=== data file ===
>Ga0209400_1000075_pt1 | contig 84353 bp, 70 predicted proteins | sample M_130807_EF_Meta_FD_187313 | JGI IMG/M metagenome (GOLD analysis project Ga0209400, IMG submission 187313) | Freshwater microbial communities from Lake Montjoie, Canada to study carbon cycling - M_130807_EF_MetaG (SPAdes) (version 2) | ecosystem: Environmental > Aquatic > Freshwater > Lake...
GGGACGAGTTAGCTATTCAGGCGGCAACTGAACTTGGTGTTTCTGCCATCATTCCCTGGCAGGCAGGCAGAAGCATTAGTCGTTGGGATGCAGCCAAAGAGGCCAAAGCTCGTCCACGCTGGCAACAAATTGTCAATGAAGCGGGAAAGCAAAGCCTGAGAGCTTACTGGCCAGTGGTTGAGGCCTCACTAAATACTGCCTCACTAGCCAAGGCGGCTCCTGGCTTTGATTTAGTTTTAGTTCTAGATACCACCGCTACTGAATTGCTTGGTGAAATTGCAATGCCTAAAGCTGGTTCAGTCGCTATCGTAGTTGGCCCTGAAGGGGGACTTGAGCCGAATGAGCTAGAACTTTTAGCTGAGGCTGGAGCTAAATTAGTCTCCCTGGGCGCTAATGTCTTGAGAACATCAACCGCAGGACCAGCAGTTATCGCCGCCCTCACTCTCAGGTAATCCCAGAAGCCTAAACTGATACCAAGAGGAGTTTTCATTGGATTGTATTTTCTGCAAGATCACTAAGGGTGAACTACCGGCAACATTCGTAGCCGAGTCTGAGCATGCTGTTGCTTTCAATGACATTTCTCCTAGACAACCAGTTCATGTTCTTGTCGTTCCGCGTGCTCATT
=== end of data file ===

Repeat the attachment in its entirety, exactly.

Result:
>Ga0209400_1000075_pt1 | contig 84353 bp, 70 predicted proteins | sample M_130807_EF_Meta_FD_187313 | JGI IMG/M metagenome (GOLD analysis project Ga0209400, IMG submission 187313) | Freshwater microbial communities from Lake Montjoie, Canada to study carbon cycling - M_130807_EF_MetaG (SPAdes) (version 2) | ecosystem: Environmental > Aquatic > Freshwater > Lake...
GGGACGAGTTAGCTATTCAGGCGGCAACTGAACTTGGTGTTTCTGCCATCATTCCCTGGCAGGCAGGCAGAAGCATTAGTCGTTGGGATGCAGCCAAAGAGGCCAAAGCTCGTCCACGCTGGCAACAAATTGTCAATGAAGCGGGAAAGCAAAGCCTGAGAGCTTACTGGCCAGTGGTTGAGGCCTCACTAAATACTGCCTCACTAGCCAAGGCGGCTCCTGGCTTTGATTTAGTTTTAGTTCTAGATACCACCGCTACTGAATTGCTTGGTGAAATTGCAATGCCTAAAGCTGGTTCAGTCGCTATCGTAGTTGGCCCTGAAGGGGGACTTGAGCCGAATGAGCTAGAACTTTTAGCTGAGGCTGGAGCTAAATTAGTCTCCCTGGGCGCTAATGTCTTGAGAACATCAACCGCAGGACCAGCAGTTATCGCCGCCCTCACTCTCAGGTAATCCCAGAAGCCTAAACTGATACCAAGAGGAGTTTTCATTGGATTGTATTTTCTGCAAGATCACTAAGGGTGAACTACCGGCAACATTCGTAGCCGAGTCTGAGCATGCTGTTGCTTTCAATGACATTTCTCCTAGACAACCAGTTCATGTTCTTGTCGTTCCGCGTGCTCATT